See also a huge selection of encounter tables for varying environments, a selection of rules for NPCs, using down time in a campaign, and a smattering of other little rules and bits of padding to make writing and running a campaign easier. Maybe it’s because I’m past needing a lot of that content these days, or maybe it’s because I have found the style of play that works best for me and most groups I’ve gamed with, but a lot of the content I find to be the parts that can really slow down a campaign, not necessarily for the nature of the content, but chasing rules for them makes the long and lazy parts of the game a little too rigid.

If it helps someone then it’s worthwhile, personally I don’t envision myself leafing through it for much more than the odd bit of inspiration when the brain’s running slow. I can’t profess to be a fan of the encounter tables that pad out page after page of what is a relatively thin volume, especially when held against the encounter tables found in The Curse of Strahd.

Spells et al

Final section in the book is spells, and I have to say it’s the best part by far, at least for me. I’ll happily keep Xanathar’s Guide on hand for my players should they want to change up their class options, but I doubt I’ll do more than occasionally leaf through the pages from time to time, apart from the spell options.

The range goes from the bottom to the top of the levels giving almost complete new options for every class, and padding a few magic schools that were lacking in areas. I am a particular fan of the necromancy cantrip Toll the Dead, which is a gleefully morose and ominous spell for a low level character. At higher levels, the architecture spells that create temples, fortresses, and unassailable druidic groves are elegant touches that can help form the basis of short games; the enormous structure of stone that appeared overnight in a country already riven by warfare, the oasis of green in the middle of a dark and desolate wasteland, the apocryphal church that now dominates a once sacred plaza.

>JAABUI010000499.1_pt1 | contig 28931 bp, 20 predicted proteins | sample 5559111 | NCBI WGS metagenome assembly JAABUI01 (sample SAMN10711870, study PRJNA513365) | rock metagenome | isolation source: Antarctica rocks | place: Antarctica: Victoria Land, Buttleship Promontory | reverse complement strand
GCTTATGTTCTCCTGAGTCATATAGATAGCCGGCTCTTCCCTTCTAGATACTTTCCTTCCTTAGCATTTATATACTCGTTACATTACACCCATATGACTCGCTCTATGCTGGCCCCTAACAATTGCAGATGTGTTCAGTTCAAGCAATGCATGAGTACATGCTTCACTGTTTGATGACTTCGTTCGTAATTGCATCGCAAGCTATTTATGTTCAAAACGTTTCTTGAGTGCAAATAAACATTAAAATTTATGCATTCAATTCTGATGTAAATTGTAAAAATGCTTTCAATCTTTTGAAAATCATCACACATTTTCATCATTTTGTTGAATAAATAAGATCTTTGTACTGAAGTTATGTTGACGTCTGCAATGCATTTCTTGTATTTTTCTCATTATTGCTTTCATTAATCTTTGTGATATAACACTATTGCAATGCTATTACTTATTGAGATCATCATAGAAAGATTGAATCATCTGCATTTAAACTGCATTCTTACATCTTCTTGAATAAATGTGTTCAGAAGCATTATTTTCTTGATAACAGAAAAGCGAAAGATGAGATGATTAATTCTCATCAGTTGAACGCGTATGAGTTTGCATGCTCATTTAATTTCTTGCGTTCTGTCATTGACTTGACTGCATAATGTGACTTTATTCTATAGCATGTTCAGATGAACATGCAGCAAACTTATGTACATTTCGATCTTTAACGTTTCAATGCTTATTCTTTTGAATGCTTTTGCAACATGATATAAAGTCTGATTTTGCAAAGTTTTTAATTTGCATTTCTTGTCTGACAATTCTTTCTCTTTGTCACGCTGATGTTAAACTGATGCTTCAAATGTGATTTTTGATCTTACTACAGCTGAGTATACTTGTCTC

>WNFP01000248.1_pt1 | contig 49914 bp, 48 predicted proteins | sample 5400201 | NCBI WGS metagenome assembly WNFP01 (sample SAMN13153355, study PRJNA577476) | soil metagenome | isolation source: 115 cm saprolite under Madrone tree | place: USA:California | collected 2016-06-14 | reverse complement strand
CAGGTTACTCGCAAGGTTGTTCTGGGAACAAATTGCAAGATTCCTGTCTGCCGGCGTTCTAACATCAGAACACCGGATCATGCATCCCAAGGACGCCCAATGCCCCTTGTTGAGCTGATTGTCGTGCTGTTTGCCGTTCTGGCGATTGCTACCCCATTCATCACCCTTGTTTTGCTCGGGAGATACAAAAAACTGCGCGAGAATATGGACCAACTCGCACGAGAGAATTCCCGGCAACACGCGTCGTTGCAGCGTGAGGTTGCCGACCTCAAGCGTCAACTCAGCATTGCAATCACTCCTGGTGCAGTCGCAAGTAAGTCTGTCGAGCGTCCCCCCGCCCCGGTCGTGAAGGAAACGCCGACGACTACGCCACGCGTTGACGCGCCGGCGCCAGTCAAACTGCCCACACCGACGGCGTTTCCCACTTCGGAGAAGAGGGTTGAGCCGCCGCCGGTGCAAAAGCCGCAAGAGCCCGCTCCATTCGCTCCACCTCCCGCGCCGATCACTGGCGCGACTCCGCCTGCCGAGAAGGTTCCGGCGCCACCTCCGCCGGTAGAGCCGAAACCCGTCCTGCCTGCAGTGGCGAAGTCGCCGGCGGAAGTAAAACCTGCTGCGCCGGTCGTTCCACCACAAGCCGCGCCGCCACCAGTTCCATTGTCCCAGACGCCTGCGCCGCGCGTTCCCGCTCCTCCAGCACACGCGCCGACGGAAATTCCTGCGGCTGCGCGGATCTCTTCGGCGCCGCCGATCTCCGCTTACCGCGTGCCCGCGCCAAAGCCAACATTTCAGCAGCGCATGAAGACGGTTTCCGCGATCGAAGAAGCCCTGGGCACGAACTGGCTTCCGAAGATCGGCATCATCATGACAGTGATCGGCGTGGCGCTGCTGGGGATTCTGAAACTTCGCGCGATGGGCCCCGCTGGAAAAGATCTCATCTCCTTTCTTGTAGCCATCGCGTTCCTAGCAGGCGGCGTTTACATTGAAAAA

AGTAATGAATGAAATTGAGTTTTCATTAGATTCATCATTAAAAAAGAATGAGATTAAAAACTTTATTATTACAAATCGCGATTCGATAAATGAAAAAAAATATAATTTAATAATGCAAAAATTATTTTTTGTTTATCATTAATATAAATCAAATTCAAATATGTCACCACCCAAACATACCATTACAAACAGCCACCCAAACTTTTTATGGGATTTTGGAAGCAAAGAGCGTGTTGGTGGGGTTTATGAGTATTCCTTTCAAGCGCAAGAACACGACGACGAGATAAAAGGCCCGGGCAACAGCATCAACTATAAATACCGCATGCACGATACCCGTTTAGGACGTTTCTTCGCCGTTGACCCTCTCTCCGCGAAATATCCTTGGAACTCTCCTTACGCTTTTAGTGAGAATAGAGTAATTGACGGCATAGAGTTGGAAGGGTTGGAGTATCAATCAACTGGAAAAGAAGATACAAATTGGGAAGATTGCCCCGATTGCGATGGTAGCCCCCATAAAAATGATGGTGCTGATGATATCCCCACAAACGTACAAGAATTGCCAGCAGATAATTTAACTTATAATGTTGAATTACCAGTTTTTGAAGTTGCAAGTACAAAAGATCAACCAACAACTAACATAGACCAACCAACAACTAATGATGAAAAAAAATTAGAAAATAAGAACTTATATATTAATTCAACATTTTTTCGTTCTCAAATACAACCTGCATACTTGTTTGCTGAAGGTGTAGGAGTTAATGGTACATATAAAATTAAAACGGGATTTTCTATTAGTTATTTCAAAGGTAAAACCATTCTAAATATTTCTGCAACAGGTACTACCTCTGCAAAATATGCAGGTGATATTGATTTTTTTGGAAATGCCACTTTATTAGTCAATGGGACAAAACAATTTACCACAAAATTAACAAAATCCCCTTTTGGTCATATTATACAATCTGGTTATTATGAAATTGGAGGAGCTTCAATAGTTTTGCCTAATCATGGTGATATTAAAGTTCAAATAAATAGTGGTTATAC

The content is padded with little observations from the beholder Xanathar, and I have to say that I don’t find them as humorous as those of Volo and Elminster in Volo’s guide but there’s already rumbles of more famous D&D characters getting guides of their own in future. They could be fun reads, depending entirely on the author of course.

Does it all make the money worthwhile? Maybe. This may be one of those titles that grows on me as I find more and more uses for it, it’s a toolkit more than anything else, but one I’d perhaps suggest for the players, and for those who haven’t been running games for long. Sincerely at this stage I don’t know what other books I could want to help me run a game in Dungeons & Dragons Fifth Edition, which is why I’ve been refocused my attentions on other RPG systems in different genres, after all it’s about time I diversified my portfolio if I’m ever going to appeal to a broader market. Certainly the more D&D books I dig into at this stage, the more I realise how little they have left to teach me, time to move on.